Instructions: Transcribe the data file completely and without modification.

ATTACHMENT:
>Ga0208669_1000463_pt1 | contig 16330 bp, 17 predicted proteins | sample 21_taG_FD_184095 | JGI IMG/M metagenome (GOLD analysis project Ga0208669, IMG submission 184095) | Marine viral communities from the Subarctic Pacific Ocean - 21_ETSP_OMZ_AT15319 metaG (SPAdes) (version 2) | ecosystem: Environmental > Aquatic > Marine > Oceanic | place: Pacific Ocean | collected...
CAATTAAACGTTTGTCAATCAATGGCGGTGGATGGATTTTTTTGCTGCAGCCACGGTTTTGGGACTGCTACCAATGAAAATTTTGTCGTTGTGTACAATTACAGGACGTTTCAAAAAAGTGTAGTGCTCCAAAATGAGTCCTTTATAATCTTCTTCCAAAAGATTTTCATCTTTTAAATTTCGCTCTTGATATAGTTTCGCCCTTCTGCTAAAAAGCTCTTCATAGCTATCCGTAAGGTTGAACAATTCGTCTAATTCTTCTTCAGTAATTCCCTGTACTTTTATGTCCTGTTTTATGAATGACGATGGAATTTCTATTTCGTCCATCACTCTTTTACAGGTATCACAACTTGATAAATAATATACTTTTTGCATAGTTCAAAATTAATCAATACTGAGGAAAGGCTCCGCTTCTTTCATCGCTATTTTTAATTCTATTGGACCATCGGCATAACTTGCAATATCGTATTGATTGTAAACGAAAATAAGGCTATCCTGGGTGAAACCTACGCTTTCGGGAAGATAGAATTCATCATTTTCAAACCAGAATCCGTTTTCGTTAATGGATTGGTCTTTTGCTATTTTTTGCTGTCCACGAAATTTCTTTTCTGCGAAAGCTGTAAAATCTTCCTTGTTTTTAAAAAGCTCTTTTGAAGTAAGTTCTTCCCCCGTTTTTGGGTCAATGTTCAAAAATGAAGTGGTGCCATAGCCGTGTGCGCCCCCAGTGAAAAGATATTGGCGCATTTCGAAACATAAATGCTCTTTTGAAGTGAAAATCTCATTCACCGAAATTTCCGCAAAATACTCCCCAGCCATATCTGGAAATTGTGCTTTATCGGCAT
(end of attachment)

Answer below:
>Ga0208669_1000463_pt1 | contig 16330 bp, 17 predicted proteins | sample 21_taG_FD_184095 | JGI IMG/M metagenome (GOLD analysis project Ga0208669, IMG submission 184095) | Marine viral communities from the Subarctic Pacific Ocean - 21_ETSP_OMZ_AT15319 metaG (SPAdes) (version 2) | ecosystem: Environmental > Aquatic > Marine > Oceanic | place: Pacific Ocean | collected...
CAATTAAACGTTTGTCAATCAATGGCGGTGGATGGATTTTTTTGCTGCAGCCACGGTTTTGGGACTGCTACCAATGAAAATTTTGTCGTTGTGTACAATTACAGGACGTTTCAAAAAAGTGTAGTGCTCCAAAATGAGTCCTTTATAATCTTCTTCCAAAAGATTTTCATCTTTTAAATTTCGCTCTTGATATAGTTTCGCCCTTCTGCTAAAAAGCTCTTCATAGCTATCCGTAAGGTTGAACAATTCGTCTAATTCTTCTTCAGTAATTCCCTGTACTTTTATGTCCTGTTTTATGAATGACGATGGAATTTCTATTTCGTCCATCACTCTTTTACAGGTATCACAACTTGATAAATAATATACTTTTTGCATAGTTCAAAATTAATCAATACTGAGGAAAGGCTCCGCTTCTTTCATCGCTATTTTTAATTCTATTGGACCATCGGCATAACTTGCAATATCGTATTGATTGTAAACGAAAATAAGGCTATCCTGGGTGAAACCTACGCTTTCGGGAAGATAGAATTCATCATTTTCAAACCAGAATCCGTTTTCGTTAATGGATTGGTCTTTTGCTATTTTTTGCTGTCCACGAAATTTCTTTTCTGCGAAAGCTGTAAAATCTTCCTTGTTTTTAAAAAGCTCTTTTGAAGTAAGTTCTTCCCCCGTTTTTGGGTCAATGTTCAAAAATGAAGTGGTGCCATAGCCGTGTGCGCCCCCAGTGAAAAGATATTGGCGCATTTCGAAACATAAATGCTCTTTTGAAGTGAAAATCTCATTCACCGAAATTTCCGCAAAATACTCCCCAGCCATATCTGGAAATTGTGCTTTATCGGCAT